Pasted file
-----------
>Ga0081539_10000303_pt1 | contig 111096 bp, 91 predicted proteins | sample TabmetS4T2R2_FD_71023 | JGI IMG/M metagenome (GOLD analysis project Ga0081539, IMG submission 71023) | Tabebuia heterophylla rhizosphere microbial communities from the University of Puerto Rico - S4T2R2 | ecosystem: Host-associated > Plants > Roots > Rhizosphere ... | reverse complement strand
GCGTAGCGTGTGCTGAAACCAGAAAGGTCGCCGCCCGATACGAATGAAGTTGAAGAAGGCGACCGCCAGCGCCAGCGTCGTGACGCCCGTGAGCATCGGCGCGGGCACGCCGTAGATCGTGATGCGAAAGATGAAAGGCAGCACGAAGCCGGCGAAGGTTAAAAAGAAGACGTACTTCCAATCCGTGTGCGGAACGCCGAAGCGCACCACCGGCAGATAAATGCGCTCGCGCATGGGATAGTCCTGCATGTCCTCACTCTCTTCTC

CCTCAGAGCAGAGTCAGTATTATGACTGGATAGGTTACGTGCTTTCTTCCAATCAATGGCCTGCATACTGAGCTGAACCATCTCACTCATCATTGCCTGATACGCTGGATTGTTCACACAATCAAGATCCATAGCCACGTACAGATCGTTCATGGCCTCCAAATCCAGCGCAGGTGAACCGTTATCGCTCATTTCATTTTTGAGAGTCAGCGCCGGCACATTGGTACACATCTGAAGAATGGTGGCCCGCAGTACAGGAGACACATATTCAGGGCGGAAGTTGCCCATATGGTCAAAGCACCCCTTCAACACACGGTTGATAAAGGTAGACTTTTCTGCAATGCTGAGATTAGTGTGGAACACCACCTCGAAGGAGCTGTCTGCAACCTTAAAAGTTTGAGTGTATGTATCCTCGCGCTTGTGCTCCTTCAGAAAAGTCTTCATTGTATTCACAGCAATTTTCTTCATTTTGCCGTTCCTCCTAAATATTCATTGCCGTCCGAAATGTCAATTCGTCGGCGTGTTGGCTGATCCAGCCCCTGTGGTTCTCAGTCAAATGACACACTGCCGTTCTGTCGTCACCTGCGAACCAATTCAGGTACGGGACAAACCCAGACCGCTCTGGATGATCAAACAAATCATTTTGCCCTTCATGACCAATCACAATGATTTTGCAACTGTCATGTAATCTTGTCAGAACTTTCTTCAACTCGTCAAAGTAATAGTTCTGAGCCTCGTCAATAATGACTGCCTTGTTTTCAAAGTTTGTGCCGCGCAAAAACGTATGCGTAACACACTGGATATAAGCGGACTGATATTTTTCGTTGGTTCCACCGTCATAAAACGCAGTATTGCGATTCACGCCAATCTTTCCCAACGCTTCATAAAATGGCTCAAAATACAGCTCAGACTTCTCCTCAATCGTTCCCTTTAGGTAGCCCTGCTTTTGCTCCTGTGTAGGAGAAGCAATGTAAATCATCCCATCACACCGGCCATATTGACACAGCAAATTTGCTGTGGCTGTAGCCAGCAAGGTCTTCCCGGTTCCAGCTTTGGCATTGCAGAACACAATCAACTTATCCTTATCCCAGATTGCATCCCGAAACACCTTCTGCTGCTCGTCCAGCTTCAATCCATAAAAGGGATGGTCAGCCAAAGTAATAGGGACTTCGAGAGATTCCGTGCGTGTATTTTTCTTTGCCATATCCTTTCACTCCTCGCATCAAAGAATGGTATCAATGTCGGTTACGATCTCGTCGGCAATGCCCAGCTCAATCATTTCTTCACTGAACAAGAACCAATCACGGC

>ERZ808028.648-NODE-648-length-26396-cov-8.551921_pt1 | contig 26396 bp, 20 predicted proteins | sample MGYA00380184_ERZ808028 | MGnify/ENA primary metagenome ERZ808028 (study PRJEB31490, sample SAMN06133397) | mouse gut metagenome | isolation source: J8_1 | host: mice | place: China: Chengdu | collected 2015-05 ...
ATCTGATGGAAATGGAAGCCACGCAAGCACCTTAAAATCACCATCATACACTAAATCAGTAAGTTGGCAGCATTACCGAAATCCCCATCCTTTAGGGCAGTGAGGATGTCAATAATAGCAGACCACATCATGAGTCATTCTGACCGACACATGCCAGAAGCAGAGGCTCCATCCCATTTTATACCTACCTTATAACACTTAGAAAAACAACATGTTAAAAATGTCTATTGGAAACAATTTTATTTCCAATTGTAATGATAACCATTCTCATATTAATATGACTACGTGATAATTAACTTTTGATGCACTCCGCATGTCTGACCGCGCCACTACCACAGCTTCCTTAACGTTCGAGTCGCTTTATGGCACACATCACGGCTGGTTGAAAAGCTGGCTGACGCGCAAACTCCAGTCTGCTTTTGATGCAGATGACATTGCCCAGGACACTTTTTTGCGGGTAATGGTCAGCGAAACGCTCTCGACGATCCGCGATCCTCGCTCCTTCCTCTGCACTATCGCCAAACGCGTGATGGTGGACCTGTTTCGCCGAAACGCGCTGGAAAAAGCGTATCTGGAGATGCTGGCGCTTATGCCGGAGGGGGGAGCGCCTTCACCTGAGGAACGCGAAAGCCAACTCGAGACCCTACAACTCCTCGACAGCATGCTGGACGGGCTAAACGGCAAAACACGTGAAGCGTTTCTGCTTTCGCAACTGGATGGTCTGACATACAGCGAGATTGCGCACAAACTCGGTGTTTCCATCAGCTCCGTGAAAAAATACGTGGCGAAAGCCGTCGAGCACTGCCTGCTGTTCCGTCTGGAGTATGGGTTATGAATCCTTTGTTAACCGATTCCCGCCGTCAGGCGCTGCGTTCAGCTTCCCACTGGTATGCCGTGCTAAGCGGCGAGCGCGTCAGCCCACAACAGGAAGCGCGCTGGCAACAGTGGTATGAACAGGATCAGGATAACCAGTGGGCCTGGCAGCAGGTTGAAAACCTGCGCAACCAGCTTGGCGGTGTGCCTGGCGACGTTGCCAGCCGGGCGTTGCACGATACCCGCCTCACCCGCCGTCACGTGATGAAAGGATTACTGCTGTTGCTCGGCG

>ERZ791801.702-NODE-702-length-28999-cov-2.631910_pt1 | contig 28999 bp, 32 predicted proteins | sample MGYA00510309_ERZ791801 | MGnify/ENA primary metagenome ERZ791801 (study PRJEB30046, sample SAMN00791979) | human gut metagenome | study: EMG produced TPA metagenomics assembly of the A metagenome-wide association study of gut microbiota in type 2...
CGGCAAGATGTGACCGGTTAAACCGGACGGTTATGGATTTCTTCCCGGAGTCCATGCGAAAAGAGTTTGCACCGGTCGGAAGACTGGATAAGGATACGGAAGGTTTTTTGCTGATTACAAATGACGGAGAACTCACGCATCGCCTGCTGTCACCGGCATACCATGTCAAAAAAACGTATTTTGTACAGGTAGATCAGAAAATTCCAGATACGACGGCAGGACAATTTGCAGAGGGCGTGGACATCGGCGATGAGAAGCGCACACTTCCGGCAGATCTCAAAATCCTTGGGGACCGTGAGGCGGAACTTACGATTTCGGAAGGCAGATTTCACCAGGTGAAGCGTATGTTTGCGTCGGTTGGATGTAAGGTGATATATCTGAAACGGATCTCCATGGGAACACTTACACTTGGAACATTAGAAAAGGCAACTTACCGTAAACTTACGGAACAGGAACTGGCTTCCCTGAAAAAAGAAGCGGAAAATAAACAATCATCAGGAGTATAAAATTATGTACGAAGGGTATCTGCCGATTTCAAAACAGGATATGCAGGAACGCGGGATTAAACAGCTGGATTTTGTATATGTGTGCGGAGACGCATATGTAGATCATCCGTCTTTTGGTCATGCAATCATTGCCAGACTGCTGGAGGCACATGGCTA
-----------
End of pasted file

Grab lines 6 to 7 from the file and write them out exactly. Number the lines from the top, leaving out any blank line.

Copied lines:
>ERZ791801.702-NODE-702-length-28999-cov-2.631910_pt1 | contig 28999 bp, 32 predicted proteins | sample MGYA00510309_ERZ791801 | MGnify/ENA primary metagenome ERZ791801 (study PRJEB30046, sample SAMN00791979) | human gut metagenome | study: EMG produced TPA metagenomics assembly of the A metagenome-wide association study of gut microbiota in type 2...
CGGCAAGATGTGACCGGTTAAACCGGACGGTTATGGATTTCTTCCCGGAGTCCATGCGAAAAGAGTTTGCACCGGTCGGAAGACTGGATAAGGATACGGAAGGTTTTTTGCTGATTACAAATGACGGAGAACTCACGCATCGCCTGCTGTCACCGGCATACCATGTCAAAAAAACGTATTTTGTACAGGTAGATCAGAAAATTCCAGATACGACGGCAGGACAATTTGCAGAGGGCGTGGACATCGGCGATGAGAAGCGCACACTTCCGGCAGATCTCAAAATCCTTGGGGACCGTGAGGCGGAACTTACGATTTCGGAAGGCAGATTTCACCAGGTGAAGCGTATGTTTGCGTCGGTTGGATGTAAGGTGATATATCTGAAACGGATCTCCATGGGAACACTTACACTTGGAACATTAGAAAAGGCAACTTACCGTAAACTTACGGAACAGGAACTGGCTTCCCTGAAAAAAGAAGCGGAAAATAAACAATCATCAGGAGTATAAAATTATGTACGAAGGGTATCTGCCGATTTCAAAACAGGATATGCAGGAACGCGGGATTAAACAGCTGGATTTTGTATATGTGTGCGGAGACGCATATGTAGATCATCCGTCTTTTGGTCATGCAATCATTGCCAGACTGCTGGAGGCACATGGCTA